When was the last time you rode the Crimson Wave? How many times per day have you experienced unusual mood swings and hot flashes? If you can relate to these questions, then this article is a must!
What Is Menopause?
You must have surely heard of the term menopause at least once in your life. It is a natural biological process that marks the end of a woman’s menstrual cycles. It usually occurs between the ages of 45 and 55, although it can also happen much earlier or later in some women. For example, in the United States, the average age for a woman to reach menopause is 51.
Perimenopause is when the woman’s body starts the natural transition to menopause, which can last for around four years. But for some women, this particular phase may last only a few months. A sign of perimenopause includes menstrual irregularities. These usually develop during your forties, although some women have also noticed these changes happening around their mid-thirties. During this phase, there is an uneven rise and fall of oestrogen level in the body and a woman may experience hot flashes or sleep problems.
Symptoms of Menopause
Each woman has a unique experience of this natural transition. For some, the symptoms may have been more severe while others had a smoother experience.
The common symptoms of menopause are:
- Hot flashes
- Night sweats
- Vagina dryness
- Weight gain
- Memory problems
- Increased urination
- Sore breasts
- Painful joints
- Hair loss
- Increase hair growth on other parts of the body such as face, neck and chest.
Did you know that some factors can affect and worsen the health of the ovaries? These factors are medical conditions such as cancer and hysterectomy and certain lifestyle choices such as smoking, excessive alcohol drinking and so on. These factors can increase the severity of the symptoms of menopause can lead to the following complications:
- Vulvovaginal atrophy
- Urinary Incontinence
- Sudden mood changes
- Heart or blood vessel disease
Causes of Menopause
- It is a natural process that occurs because of the ovaries age and tends to produce less reproductive hormones. For instance, as many women approach their late thirties, there is a decrease in oestrogen and progesterone production. As a result, there can be huge fluctuations in their menstrual periods.
- Ovaries produce some hormones such as oestrogen and progesterone which help to regulate the menstrual cycles. Oophorectomy is a surgery to remove one or both of your ovaries and consequently leads to immediate menopause. You will stop getting periods and start experiencing menopausal signs and symptoms. Hormonal changes will occur suddenly rather than over the course of several years.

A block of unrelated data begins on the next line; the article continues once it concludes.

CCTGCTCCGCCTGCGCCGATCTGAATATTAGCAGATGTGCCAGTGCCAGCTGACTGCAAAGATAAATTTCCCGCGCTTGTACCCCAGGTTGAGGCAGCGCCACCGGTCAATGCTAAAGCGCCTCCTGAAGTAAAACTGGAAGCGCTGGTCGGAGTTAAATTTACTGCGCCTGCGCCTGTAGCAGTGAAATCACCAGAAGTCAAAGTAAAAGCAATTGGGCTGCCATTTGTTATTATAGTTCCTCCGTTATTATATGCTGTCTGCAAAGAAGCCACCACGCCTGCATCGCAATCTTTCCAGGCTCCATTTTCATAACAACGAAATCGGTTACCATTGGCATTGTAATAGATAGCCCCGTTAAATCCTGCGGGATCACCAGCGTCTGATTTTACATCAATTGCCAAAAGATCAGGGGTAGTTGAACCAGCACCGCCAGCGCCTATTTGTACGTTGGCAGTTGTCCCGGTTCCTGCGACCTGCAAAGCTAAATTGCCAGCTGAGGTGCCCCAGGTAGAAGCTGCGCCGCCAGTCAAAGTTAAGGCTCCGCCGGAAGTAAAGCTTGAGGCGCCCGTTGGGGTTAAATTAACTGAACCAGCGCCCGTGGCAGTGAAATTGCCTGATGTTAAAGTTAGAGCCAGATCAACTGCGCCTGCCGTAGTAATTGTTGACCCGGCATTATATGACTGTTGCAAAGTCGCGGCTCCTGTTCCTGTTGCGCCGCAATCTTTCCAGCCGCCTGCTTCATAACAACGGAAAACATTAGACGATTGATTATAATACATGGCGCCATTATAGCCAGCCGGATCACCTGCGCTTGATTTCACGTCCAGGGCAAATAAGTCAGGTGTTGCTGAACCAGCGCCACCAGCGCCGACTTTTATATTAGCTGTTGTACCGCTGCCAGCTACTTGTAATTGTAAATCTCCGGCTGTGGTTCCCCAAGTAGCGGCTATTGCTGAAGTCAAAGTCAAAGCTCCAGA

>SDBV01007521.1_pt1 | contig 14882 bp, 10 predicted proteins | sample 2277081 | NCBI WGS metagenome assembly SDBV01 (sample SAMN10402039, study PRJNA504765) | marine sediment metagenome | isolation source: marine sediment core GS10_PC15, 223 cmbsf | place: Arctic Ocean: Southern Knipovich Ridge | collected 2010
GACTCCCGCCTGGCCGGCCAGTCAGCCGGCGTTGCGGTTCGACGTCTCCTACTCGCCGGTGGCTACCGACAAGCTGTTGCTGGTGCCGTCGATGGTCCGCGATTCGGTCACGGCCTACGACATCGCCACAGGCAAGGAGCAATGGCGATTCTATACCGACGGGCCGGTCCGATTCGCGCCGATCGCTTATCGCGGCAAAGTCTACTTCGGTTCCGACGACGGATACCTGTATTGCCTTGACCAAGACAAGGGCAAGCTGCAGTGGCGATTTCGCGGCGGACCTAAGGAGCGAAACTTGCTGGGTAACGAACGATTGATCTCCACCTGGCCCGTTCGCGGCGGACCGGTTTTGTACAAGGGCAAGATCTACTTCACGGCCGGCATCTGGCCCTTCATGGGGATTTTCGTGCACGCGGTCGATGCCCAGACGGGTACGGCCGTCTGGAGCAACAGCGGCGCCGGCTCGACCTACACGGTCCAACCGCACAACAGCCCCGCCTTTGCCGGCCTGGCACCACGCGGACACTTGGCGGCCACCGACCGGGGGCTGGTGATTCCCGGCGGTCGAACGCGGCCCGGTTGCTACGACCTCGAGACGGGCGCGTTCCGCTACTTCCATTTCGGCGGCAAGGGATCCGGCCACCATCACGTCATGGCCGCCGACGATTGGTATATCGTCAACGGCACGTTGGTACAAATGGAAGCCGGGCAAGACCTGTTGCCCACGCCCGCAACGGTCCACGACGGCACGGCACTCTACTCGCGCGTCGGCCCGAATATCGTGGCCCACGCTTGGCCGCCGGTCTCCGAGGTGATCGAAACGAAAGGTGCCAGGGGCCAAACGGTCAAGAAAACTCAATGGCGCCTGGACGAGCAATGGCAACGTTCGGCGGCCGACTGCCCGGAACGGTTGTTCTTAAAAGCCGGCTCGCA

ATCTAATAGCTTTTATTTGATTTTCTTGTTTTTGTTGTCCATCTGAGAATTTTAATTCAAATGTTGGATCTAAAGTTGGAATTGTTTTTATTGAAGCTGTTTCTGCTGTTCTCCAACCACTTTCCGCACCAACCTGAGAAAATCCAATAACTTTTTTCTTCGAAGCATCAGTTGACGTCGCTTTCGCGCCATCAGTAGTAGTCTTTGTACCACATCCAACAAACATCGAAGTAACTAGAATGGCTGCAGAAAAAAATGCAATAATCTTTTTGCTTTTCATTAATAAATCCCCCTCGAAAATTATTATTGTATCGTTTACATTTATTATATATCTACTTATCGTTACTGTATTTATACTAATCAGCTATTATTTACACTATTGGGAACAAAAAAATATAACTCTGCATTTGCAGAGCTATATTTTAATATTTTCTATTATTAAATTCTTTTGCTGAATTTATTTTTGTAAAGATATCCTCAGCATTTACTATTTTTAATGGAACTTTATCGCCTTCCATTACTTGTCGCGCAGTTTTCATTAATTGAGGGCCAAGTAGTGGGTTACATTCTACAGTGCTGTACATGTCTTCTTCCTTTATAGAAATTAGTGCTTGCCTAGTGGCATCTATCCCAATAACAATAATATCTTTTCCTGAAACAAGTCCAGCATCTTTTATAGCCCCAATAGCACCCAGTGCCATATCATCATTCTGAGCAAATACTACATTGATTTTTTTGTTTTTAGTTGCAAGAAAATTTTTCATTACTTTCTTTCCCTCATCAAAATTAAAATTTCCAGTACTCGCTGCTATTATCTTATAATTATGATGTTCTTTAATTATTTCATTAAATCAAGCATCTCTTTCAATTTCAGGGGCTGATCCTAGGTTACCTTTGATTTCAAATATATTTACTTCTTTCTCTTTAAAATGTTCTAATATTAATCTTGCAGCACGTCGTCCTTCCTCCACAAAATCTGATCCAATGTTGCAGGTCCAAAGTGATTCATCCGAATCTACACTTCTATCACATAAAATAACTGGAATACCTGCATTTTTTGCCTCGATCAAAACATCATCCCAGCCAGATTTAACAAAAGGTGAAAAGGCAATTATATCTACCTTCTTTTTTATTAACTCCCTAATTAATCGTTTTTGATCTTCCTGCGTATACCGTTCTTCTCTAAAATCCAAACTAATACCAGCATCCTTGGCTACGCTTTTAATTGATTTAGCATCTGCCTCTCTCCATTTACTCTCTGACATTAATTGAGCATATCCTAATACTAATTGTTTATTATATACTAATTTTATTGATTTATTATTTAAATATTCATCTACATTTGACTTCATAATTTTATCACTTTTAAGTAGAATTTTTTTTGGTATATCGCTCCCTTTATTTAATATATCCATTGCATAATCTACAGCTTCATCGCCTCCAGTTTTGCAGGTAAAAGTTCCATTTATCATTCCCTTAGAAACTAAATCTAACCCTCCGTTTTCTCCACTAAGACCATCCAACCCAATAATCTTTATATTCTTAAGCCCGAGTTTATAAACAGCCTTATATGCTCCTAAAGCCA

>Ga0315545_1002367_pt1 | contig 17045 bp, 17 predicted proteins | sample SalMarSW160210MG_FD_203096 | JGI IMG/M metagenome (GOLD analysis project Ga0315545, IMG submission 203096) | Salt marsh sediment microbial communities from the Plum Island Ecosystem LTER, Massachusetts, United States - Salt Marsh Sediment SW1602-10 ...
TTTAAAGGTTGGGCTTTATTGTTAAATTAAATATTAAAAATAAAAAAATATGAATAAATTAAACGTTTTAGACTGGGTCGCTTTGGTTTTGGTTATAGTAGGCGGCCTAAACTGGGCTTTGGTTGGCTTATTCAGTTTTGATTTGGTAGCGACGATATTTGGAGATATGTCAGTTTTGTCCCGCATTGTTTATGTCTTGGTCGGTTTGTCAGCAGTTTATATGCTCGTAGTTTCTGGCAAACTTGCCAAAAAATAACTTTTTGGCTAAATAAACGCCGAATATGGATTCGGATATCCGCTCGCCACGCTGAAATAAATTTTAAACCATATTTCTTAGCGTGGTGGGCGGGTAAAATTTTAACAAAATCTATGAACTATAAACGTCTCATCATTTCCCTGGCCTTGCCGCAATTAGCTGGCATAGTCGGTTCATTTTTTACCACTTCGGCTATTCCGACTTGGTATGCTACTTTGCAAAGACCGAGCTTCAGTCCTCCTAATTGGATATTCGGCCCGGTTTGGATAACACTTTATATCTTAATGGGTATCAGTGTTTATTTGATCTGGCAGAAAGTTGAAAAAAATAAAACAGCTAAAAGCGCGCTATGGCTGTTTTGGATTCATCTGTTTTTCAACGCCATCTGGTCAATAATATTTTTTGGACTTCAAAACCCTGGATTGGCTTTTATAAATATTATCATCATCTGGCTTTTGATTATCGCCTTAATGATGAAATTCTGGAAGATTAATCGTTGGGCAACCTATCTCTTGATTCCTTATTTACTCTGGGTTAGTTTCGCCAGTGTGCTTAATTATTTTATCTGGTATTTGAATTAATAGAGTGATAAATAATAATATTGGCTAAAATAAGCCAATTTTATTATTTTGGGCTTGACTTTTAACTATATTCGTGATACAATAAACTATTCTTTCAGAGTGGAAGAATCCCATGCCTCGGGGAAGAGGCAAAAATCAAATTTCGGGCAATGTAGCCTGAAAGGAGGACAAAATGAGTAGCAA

- Chemotherapy and radiation therapy are cancer-relief therapies that can lead to menopause and cause symptoms such as hot flashes. However, radiation therapies directed towards other parts of the body rather than the ovaries cannot induce menopause.
- About 1 % of women in a population can experience menopause before age forty. This is called premature menopause. Women who have a family history of premature menopause are more likely to experience early menopause. Moreover, smoking and some health conditions such as thyroid disease, AIDS and Chronic fatigue syndrome can cause premature menopause.
How to Diagnose Menopause?
It is recommended to visit a doctor if you have troubling menopausal symptoms or experience the symptoms before 45 years of age. Through different blood, urine and saliva tests, the doctor can confirm whether you are menopausal or not. Recently, the Food and Drug Administration approved a new blood test called the PicoAMH Elisa diagnostic test which can help to determine when a woman is in menopause.
Additional tests that can confirm menopause include:
- Thyroid function tests
- Blood lipid profile
- Liver function tests
- Kidney function tests
Finally, postmenopause is that stage where a woman has not had her period for 12 months or longer. During this phase, the symptoms of menopause such as hot flashes may ease for most women. It is also a period where you won’t have to worry about “that time of the month” and gone are all those cramps, backaches, headaches or mood swings.
The menopause journey doesn’t have an exact starting or ending point and you can experience some unexpected twists and turns on the way.
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